As further illustrated in FIG. 2, the high frequency resonant stage 108 provides the high frequency required to properly drive the lamps. The high frequency resonant stage 108 comprises resistors R3, R4, R5 and R6, capacitors C7, C8, C9, C10 and C11, diodes D7, D8, D9, and D10, a diac D15, a split inductor LR-1, and a pair of transistors Q1 and Q2. A first terminal of the resistor R3 is connected to a first terminal of the capacitor C7, to a first terminal of the diac D15, and to the anode of the diode D7. A second terminal of the resistor R3 is connected to the positive voltage rail 130. A second terminal of the capacitor C7 is connected to the negative voltage rail 132. The cathode of the diode D7 is connected to the anode of the diode D8, to the emitter of the transistor Q1, to a second terminal of the capacitor C10, to the cathode of the diode D10, a split in the inductor LR-1, the collector of the transistor Q2, to a first terminal of the capacitor C8, and to the cathode of the diode D9. The anode of the diode D9 is connected to the negative voltage rail 132. A second terminal of the capacitor C8 is connected to the negative voltage rail 132. The cathode of the diode D8 is connected to the positive voltage rail 130. The collector of the transistor Q1 is connected to the positive voltage rail 130. The base of the transistor Q1 is connected to a second terminal of the resistor R5, to a first terminal of the resistor R6, to a first terminal of the capacitor C9, to a first terminal of the capacitor C10, and to the anode of the diode D10. A first terminal of the resistor R5 is connected to the positive voltage rail 130. A second terminal of the resistor R6 is connected to a second terminal of the capacitor C9 and to a first terminal of the inductor LR-1. A second terminal of the inductor LR-1 is connected to the lamp load. The base of the transistor Q2 is connected to a first terminal of the capacitor C11, to a first terminal of a resistor R8, to the collector of transistor Q3, and to a second terminal of resistor R4. A first terminal of resistor R4 is connected to a second terminal of the diac D15. A second terminal of capacitor C11 is connected to the negative voltage rail 132.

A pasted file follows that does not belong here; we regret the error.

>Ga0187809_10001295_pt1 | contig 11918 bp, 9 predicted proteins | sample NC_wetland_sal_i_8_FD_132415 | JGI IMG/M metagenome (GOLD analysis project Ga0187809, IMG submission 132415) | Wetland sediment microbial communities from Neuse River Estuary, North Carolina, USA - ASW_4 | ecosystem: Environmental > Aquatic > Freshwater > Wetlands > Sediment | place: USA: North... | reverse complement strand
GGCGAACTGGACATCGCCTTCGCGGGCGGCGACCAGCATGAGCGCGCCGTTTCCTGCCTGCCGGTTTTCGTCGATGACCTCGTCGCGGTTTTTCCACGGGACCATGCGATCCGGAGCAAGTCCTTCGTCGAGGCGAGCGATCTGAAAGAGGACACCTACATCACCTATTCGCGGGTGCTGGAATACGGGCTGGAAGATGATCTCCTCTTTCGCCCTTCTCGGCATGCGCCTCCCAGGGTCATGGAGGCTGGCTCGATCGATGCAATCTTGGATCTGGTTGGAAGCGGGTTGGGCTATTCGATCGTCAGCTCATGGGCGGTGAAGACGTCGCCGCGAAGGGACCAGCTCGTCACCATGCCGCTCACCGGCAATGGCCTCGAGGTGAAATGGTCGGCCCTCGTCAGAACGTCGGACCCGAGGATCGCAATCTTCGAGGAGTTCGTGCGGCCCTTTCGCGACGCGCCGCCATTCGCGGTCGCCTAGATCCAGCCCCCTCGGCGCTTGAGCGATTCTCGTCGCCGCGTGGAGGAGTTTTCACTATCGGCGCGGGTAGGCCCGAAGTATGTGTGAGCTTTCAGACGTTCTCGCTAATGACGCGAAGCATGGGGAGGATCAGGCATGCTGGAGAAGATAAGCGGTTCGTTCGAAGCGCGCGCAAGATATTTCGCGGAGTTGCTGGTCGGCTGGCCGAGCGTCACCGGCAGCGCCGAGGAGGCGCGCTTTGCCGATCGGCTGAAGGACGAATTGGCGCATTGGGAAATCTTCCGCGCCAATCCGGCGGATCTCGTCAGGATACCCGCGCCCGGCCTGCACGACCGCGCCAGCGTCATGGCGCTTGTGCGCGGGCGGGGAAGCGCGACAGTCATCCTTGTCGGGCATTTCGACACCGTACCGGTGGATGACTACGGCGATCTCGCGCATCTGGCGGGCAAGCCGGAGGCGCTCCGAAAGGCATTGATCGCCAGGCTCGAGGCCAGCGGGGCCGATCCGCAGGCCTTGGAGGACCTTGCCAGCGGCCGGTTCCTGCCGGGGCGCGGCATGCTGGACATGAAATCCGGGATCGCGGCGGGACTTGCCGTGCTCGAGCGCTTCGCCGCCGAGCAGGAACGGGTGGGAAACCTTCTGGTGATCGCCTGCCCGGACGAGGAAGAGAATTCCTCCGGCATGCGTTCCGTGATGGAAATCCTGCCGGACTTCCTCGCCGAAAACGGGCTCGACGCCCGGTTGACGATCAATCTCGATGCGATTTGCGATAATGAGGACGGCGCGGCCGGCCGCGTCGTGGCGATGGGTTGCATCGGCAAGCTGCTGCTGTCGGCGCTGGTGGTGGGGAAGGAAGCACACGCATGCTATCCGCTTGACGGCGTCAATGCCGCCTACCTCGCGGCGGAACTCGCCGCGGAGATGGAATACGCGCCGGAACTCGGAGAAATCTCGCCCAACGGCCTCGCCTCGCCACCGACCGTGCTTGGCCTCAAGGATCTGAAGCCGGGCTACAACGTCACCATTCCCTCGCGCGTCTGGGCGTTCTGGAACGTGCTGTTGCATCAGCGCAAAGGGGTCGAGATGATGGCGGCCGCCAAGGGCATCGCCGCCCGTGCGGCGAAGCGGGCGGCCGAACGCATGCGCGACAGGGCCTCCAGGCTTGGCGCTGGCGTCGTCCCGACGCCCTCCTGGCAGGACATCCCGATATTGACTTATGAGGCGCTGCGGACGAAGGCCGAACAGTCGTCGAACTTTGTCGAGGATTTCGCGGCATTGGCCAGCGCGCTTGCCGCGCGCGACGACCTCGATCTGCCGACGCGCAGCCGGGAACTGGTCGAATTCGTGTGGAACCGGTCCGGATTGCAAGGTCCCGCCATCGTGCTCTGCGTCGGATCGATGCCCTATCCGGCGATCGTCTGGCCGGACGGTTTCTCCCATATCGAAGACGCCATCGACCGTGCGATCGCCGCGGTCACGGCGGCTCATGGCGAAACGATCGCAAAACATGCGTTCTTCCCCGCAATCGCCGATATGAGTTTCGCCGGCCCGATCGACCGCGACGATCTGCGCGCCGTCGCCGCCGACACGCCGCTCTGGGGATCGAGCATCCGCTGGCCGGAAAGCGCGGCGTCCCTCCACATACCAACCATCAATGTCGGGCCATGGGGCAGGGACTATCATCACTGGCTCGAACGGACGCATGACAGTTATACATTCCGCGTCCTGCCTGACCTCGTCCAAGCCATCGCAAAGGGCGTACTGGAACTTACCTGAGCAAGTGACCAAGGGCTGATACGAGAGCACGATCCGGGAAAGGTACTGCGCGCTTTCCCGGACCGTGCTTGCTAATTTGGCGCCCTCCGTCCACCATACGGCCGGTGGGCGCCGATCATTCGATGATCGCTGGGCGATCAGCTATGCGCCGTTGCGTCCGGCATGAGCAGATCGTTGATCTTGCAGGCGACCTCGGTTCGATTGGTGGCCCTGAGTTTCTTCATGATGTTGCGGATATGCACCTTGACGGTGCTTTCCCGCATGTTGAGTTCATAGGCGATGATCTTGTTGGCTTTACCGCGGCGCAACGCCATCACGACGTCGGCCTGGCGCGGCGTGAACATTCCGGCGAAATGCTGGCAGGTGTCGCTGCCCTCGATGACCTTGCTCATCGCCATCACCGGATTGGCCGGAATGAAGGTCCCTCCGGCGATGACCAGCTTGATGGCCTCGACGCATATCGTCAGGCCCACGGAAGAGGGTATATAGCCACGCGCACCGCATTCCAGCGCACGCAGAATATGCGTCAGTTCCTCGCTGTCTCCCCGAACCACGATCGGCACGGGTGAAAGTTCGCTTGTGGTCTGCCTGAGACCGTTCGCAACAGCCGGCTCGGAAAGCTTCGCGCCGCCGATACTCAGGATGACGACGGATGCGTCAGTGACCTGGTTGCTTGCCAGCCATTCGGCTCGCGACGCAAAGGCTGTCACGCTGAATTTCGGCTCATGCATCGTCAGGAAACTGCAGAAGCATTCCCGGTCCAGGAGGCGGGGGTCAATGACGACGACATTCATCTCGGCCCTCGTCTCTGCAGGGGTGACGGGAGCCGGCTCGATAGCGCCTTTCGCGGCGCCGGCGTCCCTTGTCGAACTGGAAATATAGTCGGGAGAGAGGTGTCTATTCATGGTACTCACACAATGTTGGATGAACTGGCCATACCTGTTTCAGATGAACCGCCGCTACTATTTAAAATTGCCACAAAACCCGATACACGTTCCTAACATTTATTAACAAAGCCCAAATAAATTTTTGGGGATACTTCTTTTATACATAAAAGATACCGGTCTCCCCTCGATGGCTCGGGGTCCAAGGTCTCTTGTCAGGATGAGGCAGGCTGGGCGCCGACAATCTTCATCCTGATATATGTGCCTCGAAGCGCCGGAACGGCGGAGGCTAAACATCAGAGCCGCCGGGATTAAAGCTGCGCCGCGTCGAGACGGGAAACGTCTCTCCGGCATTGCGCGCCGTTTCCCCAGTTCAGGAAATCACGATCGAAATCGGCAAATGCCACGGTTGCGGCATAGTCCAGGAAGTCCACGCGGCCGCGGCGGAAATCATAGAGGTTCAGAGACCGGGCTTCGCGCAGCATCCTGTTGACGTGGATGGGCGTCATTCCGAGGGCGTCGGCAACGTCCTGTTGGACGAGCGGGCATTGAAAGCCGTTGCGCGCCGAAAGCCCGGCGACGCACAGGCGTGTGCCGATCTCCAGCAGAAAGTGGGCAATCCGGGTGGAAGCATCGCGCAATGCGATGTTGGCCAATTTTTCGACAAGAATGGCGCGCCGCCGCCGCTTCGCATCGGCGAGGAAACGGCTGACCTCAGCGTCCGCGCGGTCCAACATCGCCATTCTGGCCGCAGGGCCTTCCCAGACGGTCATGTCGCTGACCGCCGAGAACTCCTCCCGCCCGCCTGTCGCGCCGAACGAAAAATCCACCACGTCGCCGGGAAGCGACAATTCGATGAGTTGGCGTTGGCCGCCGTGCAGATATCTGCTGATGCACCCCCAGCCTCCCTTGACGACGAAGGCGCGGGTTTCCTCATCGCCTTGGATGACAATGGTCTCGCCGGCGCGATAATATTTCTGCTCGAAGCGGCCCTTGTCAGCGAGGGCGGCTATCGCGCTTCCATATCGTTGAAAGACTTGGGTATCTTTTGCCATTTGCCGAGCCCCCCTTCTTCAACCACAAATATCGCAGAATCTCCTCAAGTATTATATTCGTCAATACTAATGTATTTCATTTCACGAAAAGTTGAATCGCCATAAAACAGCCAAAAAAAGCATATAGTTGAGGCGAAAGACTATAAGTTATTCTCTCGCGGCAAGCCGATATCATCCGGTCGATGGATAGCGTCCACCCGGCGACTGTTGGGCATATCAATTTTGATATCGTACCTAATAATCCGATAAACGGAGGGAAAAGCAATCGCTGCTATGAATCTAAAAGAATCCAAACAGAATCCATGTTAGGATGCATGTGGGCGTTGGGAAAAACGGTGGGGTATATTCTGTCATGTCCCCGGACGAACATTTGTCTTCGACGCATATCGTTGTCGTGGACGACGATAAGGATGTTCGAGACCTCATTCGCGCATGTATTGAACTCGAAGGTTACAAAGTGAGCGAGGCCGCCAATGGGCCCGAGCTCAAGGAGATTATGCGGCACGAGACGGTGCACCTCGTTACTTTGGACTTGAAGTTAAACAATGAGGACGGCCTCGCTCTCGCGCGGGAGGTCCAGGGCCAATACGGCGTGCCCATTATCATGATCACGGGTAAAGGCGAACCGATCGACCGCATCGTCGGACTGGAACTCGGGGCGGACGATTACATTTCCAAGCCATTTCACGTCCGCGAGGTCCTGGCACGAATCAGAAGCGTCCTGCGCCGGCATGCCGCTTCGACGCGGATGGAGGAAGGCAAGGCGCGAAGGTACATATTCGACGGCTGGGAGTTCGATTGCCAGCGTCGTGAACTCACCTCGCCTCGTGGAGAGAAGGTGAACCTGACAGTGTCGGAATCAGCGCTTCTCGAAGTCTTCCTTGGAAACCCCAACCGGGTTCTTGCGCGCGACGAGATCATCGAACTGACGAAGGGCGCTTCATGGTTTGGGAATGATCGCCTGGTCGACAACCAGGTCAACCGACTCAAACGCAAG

In the preferred embodiment, the components of the resonating stage 108 have the following values: the transistors Q1 and Q2 are BUL45 transistors, the diodes D8 and D9 are UF4005 diodes, the diode D7 is a 1N4005 diode, the diode D10 is a 1N4148 diode, the diac D15 is a HT-32 diac, the capacitor C7 is a 0.1μF capacitor rated at 100 volts, the capacitor C8 is a 0.001 μF capacitor rated at 1000 volts, the capacitor C9 is a 0.01 μF capacitor rated at 50 volts, the capacitors C10 and C11 are 0.1 μF capacitors rated at 50 volts, the resistors R3 and R5 are 440 KΩ resistors, the resistor R4 is a 47Ω resistor, the resistor R6 is a 62Ω resistor and is rated at 2 watts and LR-1 is a 1.4 millihenry inductor having 3 turns on the first section and 150 turns on the second section.
The capacitor C7, the diac D15 and the current limiting resistor R4 form a starter circuit that initially, at the application of power to the ballast circuit 100, actuates or turns ON the circuit transistor Q2 in the active resonant stage 108.
During the start mode of the active resonant stage 108, the switching transistor Q2 is actuated by the starter circuit. Specifically, when the capacitor C7 charges to a voltage greater than the reverse breakdown voltage of the diac D15, the diac D15 discharges through the current limiting resistor R4, turning ON the transistor Q2. Once the transistor Q2 is turned on, the switching transistors Q1 and Q2 alternately conduct during each half cycle of the input voltage and are driven during normal circuit operation by energy stored in the second section of the inductor LR-1 and transferred to the secondary windings of the first section of LR-1 and to an inductor LR-2. Therefore, the starter circuit only operates during initial start mode and is not required during the normal operation of the resonant stage 108.
With further reference to FIG. 2, during normal or resonant operation, the ballast circuit 100 is energized by the application of the sinusoidal input voltage having a selected magnitude and frequency to the input power lines 120, 122 and 124. In the typical embodiment for European Countries and other countries where the standard voltage is 220 volts, the input power has a magnitude of 220 volts. The input voltage is filtered by the EMI filter stage 102, as described above, and produces an input current flow to the rectification stage 104 and to the passive power factor correction stage 106. The output of the passive power factor correction stage 106 is used to power the remainder of the circuit.